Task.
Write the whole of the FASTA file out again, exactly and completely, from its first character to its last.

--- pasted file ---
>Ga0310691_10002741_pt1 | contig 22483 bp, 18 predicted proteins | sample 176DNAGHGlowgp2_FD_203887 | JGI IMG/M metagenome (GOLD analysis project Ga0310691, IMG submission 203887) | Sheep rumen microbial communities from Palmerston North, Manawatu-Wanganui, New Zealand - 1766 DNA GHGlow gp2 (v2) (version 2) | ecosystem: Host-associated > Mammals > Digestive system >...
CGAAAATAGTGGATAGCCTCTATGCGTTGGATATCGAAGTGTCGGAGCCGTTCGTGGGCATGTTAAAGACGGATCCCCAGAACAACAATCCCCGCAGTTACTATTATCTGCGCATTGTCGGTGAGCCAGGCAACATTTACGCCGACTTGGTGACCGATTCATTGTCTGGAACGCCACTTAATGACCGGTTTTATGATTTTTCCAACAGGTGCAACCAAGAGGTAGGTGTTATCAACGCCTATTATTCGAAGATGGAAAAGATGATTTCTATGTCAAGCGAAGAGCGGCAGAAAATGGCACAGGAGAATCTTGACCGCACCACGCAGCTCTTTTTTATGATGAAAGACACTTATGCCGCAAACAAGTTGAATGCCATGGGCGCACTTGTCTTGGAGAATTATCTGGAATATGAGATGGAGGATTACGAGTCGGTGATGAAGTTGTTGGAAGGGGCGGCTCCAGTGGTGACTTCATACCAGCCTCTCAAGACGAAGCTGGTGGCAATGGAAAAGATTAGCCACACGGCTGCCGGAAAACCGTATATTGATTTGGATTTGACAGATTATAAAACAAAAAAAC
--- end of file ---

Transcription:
>Ga0310691_10002741_pt1 | contig 22483 bp, 18 predicted proteins | sample 176DNAGHGlowgp2_FD_203887 | JGI IMG/M metagenome (GOLD analysis project Ga0310691, IMG submission 203887) | Sheep rumen microbial communities from Palmerston North, Manawatu-Wanganui, New Zealand - 1766 DNA GHGlow gp2 (v2) (version 2) | ecosystem: Host-associated > Mammals > Digestive system >...
CGAAAATAGTGGATAGCCTCTATGCGTTGGATATCGAAGTGTCGGAGCCGTTCGTGGGCATGTTAAAGACGGATCCCCAGAACAACAATCCCCGCAGTTACTATTATCTGCGCATTGTCGGTGAGCCAGGCAACATTTACGCCGACTTGGTGACCGATTCATTGTCTGGAACGCCACTTAATGACCGGTTTTATGATTTTTCCAACAGGTGCAACCAAGAGGTAGGTGTTATCAACGCCTATTATTCGAAGATGGAAAAGATGATTTCTATGTCAAGCGAAGAGCGGCAGAAAATGGCACAGGAGAATCTTGACCGCACCACGCAGCTCTTTTTTATGATGAAAGACACTTATGCCGCAAACAAGTTGAATGCCATGGGCGCACTTGTCTTGGAGAATTATCTGGAATATGAGATGGAGGATTACGAGTCGGTGATGAAGTTGTTGGAAGGGGCGGCTCCAGTGGTGACTTCATACCAGCCTCTCAAGACGAAGCTGGTGGCAATGGAAAAGATTAGCCACACGGCTGCCGGAAAACCGTATATTGATTTGGATTTGACAGATTATAAAACAAAAAAAC